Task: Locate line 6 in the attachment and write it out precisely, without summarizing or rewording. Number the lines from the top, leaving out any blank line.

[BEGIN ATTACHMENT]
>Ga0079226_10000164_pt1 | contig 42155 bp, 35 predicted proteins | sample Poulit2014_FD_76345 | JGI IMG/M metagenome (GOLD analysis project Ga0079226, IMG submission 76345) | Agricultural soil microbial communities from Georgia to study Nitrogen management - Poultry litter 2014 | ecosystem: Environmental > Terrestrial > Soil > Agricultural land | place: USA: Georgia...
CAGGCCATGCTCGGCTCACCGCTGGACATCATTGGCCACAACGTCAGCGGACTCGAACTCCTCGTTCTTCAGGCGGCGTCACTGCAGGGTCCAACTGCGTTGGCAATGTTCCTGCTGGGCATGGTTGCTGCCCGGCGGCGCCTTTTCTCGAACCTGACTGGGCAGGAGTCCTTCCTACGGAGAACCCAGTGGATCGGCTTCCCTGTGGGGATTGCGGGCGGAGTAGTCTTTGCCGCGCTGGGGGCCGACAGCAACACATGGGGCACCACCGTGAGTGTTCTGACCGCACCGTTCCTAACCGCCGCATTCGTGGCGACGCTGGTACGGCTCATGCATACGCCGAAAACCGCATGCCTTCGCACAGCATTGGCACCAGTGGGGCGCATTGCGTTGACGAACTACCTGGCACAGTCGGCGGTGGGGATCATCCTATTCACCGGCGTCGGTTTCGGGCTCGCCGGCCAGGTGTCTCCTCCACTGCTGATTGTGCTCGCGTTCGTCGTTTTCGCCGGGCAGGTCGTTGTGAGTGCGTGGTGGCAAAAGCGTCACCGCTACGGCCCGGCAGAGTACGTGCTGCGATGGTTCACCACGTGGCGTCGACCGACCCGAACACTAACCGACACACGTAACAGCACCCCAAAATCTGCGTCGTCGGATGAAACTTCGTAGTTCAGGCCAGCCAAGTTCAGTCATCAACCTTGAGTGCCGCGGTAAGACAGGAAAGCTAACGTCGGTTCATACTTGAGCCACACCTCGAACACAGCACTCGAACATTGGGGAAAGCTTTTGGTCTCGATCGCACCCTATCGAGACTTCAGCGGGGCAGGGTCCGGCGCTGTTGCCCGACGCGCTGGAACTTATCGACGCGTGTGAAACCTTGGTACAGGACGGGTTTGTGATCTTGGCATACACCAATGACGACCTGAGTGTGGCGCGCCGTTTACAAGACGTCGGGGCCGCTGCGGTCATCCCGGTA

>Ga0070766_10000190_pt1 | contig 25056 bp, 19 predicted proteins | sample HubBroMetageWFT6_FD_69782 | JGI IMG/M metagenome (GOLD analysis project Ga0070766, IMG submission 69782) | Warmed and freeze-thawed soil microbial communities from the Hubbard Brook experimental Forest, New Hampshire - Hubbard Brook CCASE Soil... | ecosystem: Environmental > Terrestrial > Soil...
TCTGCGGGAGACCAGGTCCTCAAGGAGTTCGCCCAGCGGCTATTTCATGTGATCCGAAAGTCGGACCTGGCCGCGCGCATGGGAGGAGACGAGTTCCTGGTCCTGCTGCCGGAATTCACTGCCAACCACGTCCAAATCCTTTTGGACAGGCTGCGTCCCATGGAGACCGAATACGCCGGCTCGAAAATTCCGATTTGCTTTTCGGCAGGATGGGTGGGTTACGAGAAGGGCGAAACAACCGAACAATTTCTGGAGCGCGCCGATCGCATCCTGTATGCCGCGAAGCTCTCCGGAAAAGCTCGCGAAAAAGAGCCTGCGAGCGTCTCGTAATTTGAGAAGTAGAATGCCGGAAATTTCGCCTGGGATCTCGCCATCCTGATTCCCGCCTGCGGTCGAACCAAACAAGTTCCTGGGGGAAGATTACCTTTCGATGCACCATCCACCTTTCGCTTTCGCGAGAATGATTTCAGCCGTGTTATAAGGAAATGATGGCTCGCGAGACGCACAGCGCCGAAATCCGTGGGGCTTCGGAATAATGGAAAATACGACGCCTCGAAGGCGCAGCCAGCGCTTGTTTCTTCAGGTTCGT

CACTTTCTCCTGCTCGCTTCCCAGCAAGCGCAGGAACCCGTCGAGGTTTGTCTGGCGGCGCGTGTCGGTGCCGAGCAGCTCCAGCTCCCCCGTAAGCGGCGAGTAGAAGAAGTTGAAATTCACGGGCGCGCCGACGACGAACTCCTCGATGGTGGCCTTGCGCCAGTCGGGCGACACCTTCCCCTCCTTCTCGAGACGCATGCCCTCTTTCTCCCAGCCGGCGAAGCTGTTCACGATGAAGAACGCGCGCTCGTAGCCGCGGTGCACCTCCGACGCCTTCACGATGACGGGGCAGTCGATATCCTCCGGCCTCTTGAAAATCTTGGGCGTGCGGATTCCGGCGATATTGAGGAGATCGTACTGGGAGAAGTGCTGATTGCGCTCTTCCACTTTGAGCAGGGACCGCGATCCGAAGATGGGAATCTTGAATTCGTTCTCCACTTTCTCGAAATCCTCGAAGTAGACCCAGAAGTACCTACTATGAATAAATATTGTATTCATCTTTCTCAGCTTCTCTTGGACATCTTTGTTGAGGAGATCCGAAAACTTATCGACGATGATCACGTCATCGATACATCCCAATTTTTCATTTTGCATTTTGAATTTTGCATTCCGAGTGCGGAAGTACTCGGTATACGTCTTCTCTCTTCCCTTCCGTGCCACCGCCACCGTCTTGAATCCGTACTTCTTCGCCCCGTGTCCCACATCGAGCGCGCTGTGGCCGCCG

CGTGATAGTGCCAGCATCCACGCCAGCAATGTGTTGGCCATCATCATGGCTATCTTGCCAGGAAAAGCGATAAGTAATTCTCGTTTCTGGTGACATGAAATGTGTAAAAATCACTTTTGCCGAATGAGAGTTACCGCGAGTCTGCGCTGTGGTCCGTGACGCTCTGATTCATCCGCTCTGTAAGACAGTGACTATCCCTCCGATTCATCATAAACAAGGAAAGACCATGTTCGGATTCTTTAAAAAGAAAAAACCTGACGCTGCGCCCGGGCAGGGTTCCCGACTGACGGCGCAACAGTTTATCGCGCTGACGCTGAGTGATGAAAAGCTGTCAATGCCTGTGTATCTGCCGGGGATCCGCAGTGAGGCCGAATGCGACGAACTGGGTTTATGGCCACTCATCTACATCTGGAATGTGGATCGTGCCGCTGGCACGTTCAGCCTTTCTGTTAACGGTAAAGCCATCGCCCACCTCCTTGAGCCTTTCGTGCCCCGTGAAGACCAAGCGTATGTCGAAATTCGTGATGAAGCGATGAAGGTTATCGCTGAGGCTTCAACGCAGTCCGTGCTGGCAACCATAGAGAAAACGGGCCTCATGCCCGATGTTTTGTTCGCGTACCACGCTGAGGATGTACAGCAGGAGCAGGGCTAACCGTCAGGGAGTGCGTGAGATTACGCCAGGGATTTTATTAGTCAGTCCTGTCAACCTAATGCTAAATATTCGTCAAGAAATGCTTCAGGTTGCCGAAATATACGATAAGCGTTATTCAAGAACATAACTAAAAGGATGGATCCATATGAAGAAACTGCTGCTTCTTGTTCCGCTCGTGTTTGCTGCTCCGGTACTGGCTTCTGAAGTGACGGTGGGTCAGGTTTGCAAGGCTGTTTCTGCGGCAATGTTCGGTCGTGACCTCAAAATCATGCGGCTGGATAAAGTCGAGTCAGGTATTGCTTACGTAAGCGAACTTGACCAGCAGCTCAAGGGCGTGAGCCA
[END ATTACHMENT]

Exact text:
CGTGATAGTGCCAGCATCCACGCCAGCAATGTGTTGGCCATCATCATGGCTATCTTGCCAGGAAAAGCGATAAGTAATTCTCGTTTCTGGTGACATGAAATGTGTAAAAATCACTTTTGCCGAATGAGAGTTACCGCGAGTCTGCGCTGTGGTCCGTGACGCTCTGATTCATCCGCTCTGTAAGACAGTGACTATCCCTCCGATTCATCATAAACAAGGAAAGACCATGTTCGGATTCTTTAAAAAGAAAAAACCTGACGCTGCGCCCGGGCAGGGTTCCCGACTGACGGCGCAACAGTTTATCGCGCTGACGCTGAGTGATGAAAAGCTGTCAATGCCTGTGTATCTGCCGGGGATCCGCAGTGAGGCCGAATGCGACGAACTGGGTTTATGGCCACTCATCTACATCTGGAATGTGGATCGTGCCGCTGGCACGTTCAGCCTTTCTGTTAACGGTAAAGCCATCGCCCACCTCCTTGAGCCTTTCGTGCCCCGTGAAGACCAAGCGTATGTCGAAATTCGTGATGAAGCGATGAAGGTTATCGCTGAGGCTTCAACGCAGTCCGTGCTGGCAACCATAGAGAAAACGGGCCTCATGCCCGATGTTTTGTTCGCGTACCACGCTGAGGATGTACAGCAGGAGCAGGGCTAACCGTCAGGGAGTGCGTGAGATTACGCCAGGGATTTTATTAGTCAGTCCTGTCAACCTAATGCTAAATATTCGTCAAGAAATGCTTCAGGTTGCCGAAATATACGATAAGCGTTATTCAAGAACATAACTAAAAGGATGGATCCATATGAAGAAACTGCTGCTTCTTGTTCCGCTCGTGTTTGCTGCTCCGGTACTGGCTTCTGAAGTGACGGTGGGTCAGGTTTGCAAGGCTGTTTCTGCGGCAATGTTCGGTCGTGACCTCAAAATCATGCGGCTGGATAAAGTCGAGTCAGGTATTGCTTACGTAAGCGAACTTGACCAGCAGCTCAAGGGCGTGAGCCA